How to Tell if You Have a Sprained Wrist
If you think you have a sprained wrist, you should see a doctor if your pain worsens or doesn’t improve on its own within a few days. A sprained wrist not only causes discomfort but can also progress into the need for more serious treatment intervention if you wait to seek medical attention. Here at The Hand and Wrist Institute, we’re providing a guide on this injury and its causes. We’ll also discuss how to tell if you have a sprained wrist, explain diagnostic procedures, and review common treatment options.
What Is a Sprained Wrist?
A sprained wrist is an injury that occurs when the ligaments in your wrist stretch beyond their limits. Wrist ligaments are strong, flexible bands of connective tissue that hold together the eight floating bones in your wrist known as carpals. The tissue has some degree of flexibility to protect your bones and ensure proper movement, but they can stretch only so far before experiencing damage. Sprained wrists can range from ligament microtears that can heal on their own to more severe tears that require treatment.
While a wrist sprain can involve an injury to any of the ligaments in this area, one of the most commonly injured wrist ligaments is the scapholunate ligament in the middle of the wrist.
Another common one is the triangular fibrocartilage complex (TFCC) ligament on the outside of the wrist. The TFCC ligament stabilizes the entire size of your wrist by connecting your forearm bones to the pinky finger. This ligament is interesting in that a tear can result not only from an acute injury but also from natural wear and tear. Some patients develop issues with their TFCC simply due to aging and may experience the standard symptoms of a sprained wrist.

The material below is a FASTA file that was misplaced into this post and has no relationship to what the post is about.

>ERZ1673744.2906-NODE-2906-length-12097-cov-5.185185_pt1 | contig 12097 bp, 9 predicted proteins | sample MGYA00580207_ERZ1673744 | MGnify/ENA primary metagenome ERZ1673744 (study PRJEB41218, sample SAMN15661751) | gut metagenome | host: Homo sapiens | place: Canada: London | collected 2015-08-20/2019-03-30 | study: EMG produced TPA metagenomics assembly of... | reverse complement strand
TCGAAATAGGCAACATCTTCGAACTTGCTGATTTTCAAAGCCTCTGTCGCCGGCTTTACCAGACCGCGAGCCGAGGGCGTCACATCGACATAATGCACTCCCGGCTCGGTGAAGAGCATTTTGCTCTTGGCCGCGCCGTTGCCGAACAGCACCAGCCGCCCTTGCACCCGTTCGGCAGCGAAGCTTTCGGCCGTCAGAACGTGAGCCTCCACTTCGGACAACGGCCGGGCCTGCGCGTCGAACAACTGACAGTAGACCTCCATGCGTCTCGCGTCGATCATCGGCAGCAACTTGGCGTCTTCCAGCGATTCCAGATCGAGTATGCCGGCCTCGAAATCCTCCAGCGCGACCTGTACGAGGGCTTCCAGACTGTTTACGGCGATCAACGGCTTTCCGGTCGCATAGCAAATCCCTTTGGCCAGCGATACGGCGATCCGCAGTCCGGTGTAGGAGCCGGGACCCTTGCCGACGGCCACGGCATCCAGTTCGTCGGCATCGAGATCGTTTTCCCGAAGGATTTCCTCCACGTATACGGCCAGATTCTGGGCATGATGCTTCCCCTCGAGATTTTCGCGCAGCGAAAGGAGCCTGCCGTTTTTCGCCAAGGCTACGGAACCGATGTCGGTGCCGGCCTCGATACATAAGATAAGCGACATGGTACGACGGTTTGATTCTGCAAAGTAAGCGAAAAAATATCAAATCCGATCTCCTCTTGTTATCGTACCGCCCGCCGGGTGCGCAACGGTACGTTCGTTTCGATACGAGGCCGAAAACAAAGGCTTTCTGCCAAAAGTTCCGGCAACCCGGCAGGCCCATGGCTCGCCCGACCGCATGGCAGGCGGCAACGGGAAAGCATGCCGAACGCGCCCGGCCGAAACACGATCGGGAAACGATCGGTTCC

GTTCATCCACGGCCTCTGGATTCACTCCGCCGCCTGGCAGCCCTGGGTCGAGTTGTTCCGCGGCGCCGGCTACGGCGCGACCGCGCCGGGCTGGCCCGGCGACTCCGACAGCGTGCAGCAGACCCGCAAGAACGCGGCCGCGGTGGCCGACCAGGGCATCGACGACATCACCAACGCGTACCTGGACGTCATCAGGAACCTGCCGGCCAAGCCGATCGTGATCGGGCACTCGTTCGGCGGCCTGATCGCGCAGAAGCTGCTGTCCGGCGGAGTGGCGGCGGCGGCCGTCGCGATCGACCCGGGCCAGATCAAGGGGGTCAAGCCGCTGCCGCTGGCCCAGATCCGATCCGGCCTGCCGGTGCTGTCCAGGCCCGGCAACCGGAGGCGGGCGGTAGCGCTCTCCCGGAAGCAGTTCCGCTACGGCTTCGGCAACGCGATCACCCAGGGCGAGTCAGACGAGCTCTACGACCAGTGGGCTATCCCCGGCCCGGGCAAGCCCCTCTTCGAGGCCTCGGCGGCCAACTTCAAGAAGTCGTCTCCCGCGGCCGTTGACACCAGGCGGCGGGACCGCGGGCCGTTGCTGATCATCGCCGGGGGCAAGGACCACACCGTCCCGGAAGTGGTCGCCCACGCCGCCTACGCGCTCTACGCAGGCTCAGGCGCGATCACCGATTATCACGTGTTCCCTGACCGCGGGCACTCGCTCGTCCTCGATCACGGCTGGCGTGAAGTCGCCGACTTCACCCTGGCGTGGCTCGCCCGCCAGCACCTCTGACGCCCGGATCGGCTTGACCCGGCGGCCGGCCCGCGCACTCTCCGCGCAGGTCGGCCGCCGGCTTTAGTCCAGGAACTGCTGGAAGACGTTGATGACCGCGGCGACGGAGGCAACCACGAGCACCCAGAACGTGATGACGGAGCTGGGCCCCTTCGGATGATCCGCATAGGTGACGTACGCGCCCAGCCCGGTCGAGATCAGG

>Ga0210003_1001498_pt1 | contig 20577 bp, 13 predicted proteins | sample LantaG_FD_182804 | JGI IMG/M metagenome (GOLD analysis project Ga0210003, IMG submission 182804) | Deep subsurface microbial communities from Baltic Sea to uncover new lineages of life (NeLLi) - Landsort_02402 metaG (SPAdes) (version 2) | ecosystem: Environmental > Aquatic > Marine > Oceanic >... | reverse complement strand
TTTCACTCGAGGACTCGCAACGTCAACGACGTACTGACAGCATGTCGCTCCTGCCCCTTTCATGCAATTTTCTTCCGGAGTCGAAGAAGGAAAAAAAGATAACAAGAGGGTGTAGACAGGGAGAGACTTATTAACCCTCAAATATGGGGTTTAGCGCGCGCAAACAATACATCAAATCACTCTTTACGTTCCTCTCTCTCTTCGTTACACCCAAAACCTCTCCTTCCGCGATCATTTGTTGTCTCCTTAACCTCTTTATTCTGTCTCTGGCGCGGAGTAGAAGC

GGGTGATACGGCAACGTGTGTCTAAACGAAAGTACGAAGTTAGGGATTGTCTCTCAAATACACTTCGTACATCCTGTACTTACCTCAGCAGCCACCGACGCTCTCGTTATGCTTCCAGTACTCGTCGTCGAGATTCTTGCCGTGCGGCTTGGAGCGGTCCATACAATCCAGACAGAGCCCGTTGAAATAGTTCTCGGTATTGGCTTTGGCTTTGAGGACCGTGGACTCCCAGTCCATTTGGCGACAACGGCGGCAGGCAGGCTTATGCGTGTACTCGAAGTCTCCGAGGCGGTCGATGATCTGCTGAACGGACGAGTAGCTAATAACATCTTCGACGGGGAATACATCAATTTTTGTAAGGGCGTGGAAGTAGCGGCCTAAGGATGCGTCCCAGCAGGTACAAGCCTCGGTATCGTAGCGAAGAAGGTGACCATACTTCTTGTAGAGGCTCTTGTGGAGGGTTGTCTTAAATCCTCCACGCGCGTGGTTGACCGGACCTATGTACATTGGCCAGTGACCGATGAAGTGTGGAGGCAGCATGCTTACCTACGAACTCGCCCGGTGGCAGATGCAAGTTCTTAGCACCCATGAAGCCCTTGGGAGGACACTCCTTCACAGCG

What Causes a Sprained Wrist?
Sprained wrists often occur after a fall, as sticking your hand out to break your fall can bend your wrist back toward your forearm. This sudden force causes the ligaments in your wrist to overstretch themselves, potentially leading to tears. Your wrist might also become strained because of blunt trauma or a sudden twisting motion.
The injury is particularly common among athletes like gymnasts, skiers, skateboarders, and basketball and baseball players. It’s also possible to sustain a wrist sprain if you’re walking on an icy or slippery surface, as you might lose your balance and attempt to catch yourself with your hands. Additionally, patients who have a high fall risk might be more likely to incur this type of injury.
How To Tell If You Have a Sprained Wrist
You might be able to tell if you have a sprained wrist by identifying certain symptoms. Most patients experience pain and a popping or tearing sensation at the time of the injury. You might also notice:
- A limited range of motion.
- A feeling of warmth around the injured area.
- Tenderness to the touch.
How Doctors Diagnose Wrist Sprains